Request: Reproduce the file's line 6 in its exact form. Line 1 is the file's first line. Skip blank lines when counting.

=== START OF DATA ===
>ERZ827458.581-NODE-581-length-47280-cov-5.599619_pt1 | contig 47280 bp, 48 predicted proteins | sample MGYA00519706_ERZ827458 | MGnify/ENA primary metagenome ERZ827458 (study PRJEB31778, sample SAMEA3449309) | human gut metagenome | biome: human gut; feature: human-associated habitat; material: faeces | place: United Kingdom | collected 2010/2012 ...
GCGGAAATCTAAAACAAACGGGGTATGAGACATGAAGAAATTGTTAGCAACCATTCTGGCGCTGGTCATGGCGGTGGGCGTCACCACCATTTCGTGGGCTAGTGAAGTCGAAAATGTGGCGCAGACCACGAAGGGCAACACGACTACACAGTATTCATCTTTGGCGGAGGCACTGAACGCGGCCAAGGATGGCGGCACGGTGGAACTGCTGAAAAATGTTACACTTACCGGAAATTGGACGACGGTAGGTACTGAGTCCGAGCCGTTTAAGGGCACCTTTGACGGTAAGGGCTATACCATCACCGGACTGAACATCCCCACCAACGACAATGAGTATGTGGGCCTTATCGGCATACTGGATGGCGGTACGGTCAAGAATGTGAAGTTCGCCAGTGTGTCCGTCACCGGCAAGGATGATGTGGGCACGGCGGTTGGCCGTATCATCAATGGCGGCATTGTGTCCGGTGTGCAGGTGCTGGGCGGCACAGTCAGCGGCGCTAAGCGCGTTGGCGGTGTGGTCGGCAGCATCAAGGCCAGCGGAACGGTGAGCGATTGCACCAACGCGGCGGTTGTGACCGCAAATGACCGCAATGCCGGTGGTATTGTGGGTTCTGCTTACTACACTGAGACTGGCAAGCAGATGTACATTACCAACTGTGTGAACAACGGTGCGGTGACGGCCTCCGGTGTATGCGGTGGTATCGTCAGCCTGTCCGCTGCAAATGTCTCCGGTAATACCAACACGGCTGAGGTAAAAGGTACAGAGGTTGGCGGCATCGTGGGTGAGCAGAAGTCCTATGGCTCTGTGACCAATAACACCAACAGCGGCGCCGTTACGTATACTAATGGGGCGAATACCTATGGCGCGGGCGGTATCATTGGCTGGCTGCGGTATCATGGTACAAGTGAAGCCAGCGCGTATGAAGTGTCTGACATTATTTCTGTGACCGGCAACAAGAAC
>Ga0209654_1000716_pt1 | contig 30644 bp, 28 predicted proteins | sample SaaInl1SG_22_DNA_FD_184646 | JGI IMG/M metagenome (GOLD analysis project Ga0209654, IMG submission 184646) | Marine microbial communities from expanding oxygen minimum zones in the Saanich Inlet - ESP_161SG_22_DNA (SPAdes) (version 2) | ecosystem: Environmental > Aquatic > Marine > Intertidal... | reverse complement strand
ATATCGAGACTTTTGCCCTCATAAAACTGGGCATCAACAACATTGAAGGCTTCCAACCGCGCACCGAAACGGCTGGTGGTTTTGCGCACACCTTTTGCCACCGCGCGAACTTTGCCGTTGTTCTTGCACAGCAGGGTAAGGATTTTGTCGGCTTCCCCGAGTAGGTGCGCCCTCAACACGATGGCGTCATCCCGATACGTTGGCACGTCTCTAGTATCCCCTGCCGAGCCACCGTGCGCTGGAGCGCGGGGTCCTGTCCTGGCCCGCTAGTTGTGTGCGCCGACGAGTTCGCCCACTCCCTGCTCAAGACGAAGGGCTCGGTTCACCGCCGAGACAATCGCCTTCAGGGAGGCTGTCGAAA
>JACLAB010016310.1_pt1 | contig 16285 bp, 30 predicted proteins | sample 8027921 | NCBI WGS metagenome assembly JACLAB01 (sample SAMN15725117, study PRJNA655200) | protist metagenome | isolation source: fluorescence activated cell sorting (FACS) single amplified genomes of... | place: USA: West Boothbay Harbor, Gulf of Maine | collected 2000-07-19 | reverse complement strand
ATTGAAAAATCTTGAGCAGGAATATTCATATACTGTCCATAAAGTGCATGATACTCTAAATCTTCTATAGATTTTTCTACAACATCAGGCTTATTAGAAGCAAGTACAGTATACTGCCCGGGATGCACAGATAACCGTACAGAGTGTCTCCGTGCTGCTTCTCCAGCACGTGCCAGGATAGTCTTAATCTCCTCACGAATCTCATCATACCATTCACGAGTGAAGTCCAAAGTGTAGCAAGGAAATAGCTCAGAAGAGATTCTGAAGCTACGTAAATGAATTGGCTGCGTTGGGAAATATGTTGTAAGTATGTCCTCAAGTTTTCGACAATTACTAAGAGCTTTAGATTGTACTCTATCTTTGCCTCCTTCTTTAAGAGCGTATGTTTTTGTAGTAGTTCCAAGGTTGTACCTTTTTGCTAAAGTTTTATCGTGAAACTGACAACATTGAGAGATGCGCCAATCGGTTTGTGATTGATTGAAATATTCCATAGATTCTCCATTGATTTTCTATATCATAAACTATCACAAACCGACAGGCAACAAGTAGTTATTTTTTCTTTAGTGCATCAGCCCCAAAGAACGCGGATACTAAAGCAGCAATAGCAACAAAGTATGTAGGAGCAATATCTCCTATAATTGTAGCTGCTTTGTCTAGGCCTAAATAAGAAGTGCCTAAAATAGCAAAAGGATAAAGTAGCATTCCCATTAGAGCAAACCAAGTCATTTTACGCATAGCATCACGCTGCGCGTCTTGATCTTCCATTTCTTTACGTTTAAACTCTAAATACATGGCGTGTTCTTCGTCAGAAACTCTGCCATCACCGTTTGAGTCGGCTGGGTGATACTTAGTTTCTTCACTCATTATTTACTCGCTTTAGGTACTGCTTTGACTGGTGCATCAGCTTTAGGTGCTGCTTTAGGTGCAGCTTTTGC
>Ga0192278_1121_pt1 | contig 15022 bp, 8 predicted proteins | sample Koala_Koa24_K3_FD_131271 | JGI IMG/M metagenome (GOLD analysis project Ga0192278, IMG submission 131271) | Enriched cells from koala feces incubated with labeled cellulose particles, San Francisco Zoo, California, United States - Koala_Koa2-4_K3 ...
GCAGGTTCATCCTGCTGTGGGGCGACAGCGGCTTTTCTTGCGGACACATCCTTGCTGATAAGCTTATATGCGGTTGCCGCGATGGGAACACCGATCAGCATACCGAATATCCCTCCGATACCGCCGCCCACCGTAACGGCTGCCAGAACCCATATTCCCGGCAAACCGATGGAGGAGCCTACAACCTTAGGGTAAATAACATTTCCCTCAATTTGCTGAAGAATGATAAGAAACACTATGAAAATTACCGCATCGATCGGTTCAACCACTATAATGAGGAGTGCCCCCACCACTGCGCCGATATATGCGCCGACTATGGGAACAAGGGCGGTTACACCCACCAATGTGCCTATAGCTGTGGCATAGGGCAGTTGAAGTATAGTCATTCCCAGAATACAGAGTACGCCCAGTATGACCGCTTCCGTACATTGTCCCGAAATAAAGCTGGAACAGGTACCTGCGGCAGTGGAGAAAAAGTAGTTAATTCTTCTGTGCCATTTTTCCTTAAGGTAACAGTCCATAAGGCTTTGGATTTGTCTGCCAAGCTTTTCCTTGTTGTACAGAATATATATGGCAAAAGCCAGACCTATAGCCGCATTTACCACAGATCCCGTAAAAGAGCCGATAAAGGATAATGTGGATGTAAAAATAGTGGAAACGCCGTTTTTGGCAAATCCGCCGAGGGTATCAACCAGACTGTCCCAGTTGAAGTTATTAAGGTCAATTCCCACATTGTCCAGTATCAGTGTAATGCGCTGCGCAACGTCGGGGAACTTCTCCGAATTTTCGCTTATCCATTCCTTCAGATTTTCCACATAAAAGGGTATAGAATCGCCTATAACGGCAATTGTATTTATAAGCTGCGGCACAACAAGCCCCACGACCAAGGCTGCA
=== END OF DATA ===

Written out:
ATTGAAAAATCTTGAGCAGGAATATTCATATACTGTCCATAAAGTGCATGATACTCTAAATCTTCTATAGATTTTTCTACAACATCAGGCTTATTAGAAGCAAGTACAGTATACTGCCCGGGATGCACAGATAACCGTACAGAGTGTCTCCGTGCTGCTTCTCCAGCACGTGCCAGGATAGTCTTAATCTCCTCACGAATCTCATCATACCATTCACGAGTGAAGTCCAAAGTGTAGCAAGGAAATAGCTCAGAAGAGATTCTGAAGCTACGTAAATGAATTGGCTGCGTTGGGAAATATGTTGTAAGTATGTCCTCAAGTTTTCGACAATTACTAAGAGCTTTAGATTGTACTCTATCTTTGCCTCCTTCTTTAAGAGCGTATGTTTTTGTAGTAGTTCCAAGGTTGTACCTTTTTGCTAAAGTTTTATCGTGAAACTGACAACATTGAGAGATGCGCCAATCGGTTTGTGATTGATTGAAATATTCCATAGATTCTCCATTGATTTTCTATATCATAAACTATCACAAACCGACAGGCAACAAGTAGTTATTTTTTCTTTAGTGCATCAGCCCCAAAGAACGCGGATACTAAAGCAGCAATAGCAACAAAGTATGTAGGAGCAATATCTCCTATAATTGTAGCTGCTTTGTCTAGGCCTAAATAAGAAGTGCCTAAAATAGCAAAAGGATAAAGTAGCATTCCCATTAGAGCAAACCAAGTCATTTTACGCATAGCATCACGCTGCGCGTCTTGATCTTCCATTTCTTTACGTTTAAACTCTAAATACATGGCGTGTTCTTCGTCAGAAACTCTGCCATCACCGTTTGAGTCGGCTGGGTGATACTTAGTTTCTTCACTCATTATTTACTCGCTTTAGGTACTGCTTTGACTGGTGCATCAGCTTTAGGTGCTGCTTTAGGTGCAGCTTTTGC